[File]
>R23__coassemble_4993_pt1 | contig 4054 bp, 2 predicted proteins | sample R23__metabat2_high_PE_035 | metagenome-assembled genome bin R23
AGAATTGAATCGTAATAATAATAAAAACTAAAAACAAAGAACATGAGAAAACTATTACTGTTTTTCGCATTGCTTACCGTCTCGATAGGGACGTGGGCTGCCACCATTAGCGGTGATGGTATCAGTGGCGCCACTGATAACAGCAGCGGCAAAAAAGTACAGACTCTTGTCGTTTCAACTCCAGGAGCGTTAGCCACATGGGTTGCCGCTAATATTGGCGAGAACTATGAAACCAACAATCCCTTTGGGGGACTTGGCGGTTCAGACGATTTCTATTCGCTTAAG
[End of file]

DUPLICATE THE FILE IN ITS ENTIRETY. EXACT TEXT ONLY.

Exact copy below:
>R23__coassemble_4993_pt1 | contig 4054 bp, 2 predicted proteins | sample R23__metabat2_high_PE_035 | metagenome-assembled genome bin R23
AGAATTGAATCGTAATAATAATAAAAACTAAAAACAAAGAACATGAGAAAACTATTACTGTTTTTCGCATTGCTTACCGTCTCGATAGGGACGTGGGCTGCCACCATTAGCGGTGATGGTATCAGTGGCGCCACTGATAACAGCAGCGGCAAAAAAGTACAGACTCTTGTCGTTTCAACTCCAGGAGCGTTAGCCACATGGGTTGCCGCTAATATTGGCGAGAACTATGAAACCAACAATCCCTTTGGGGGACTTGGCGGTTCAGACGATTTCTATTCGCTTAAG